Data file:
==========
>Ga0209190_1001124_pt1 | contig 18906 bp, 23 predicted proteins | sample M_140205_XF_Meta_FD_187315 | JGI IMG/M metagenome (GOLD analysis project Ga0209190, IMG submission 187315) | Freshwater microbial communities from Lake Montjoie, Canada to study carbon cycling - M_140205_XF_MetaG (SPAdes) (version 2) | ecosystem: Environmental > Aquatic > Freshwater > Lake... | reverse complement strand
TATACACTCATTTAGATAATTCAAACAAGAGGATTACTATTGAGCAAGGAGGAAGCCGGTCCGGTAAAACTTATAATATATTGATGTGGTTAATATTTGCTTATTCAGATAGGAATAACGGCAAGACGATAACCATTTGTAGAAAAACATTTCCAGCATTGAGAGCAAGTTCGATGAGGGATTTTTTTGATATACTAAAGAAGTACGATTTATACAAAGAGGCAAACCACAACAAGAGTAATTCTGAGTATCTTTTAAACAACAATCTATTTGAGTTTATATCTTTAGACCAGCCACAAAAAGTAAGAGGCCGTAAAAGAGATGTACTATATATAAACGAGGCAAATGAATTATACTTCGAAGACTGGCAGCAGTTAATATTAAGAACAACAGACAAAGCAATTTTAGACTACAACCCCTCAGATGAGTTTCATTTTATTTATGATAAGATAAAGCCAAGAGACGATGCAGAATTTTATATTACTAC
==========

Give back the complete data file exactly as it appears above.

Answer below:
>Ga0209190_1001124_pt1 | contig 18906 bp, 23 predicted proteins | sample M_140205_XF_Meta_FD_187315 | JGI IMG/M metagenome (GOLD analysis project Ga0209190, IMG submission 187315) | Freshwater microbial communities from Lake Montjoie, Canada to study carbon cycling - M_140205_XF_MetaG (SPAdes) (version 2) | ecosystem: Environmental > Aquatic > Freshwater > Lake... | reverse complement strand
TATACACTCATTTAGATAATTCAAACAAGAGGATTACTATTGAGCAAGGAGGAAGCCGGTCCGGTAAAACTTATAATATATTGATGTGGTTAATATTTGCTTATTCAGATAGGAATAACGGCAAGACGATAACCATTTGTAGAAAAACATTTCCAGCATTGAGAGCAAGTTCGATGAGGGATTTTTTTGATATACTAAAGAAGTACGATTTATACAAAGAGGCAAACCACAACAAGAGTAATTCTGAGTATCTTTTAAACAACAATCTATTTGAGTTTATATCTTTAGACCAGCCACAAAAAGTAAGAGGCCGTAAAAGAGATGTACTATATATAAACGAGGCAAATGAATTATACTTCGAAGACTGGCAGCAGTTAATATTAAGAACAACAGACAAAGCAATTTTAGACTACAACCCCTCAGATGAGTTTCATTTTATTTATGATAAGATAAAGCCAAGAGACGATGCAGAATTTTATATTACTAC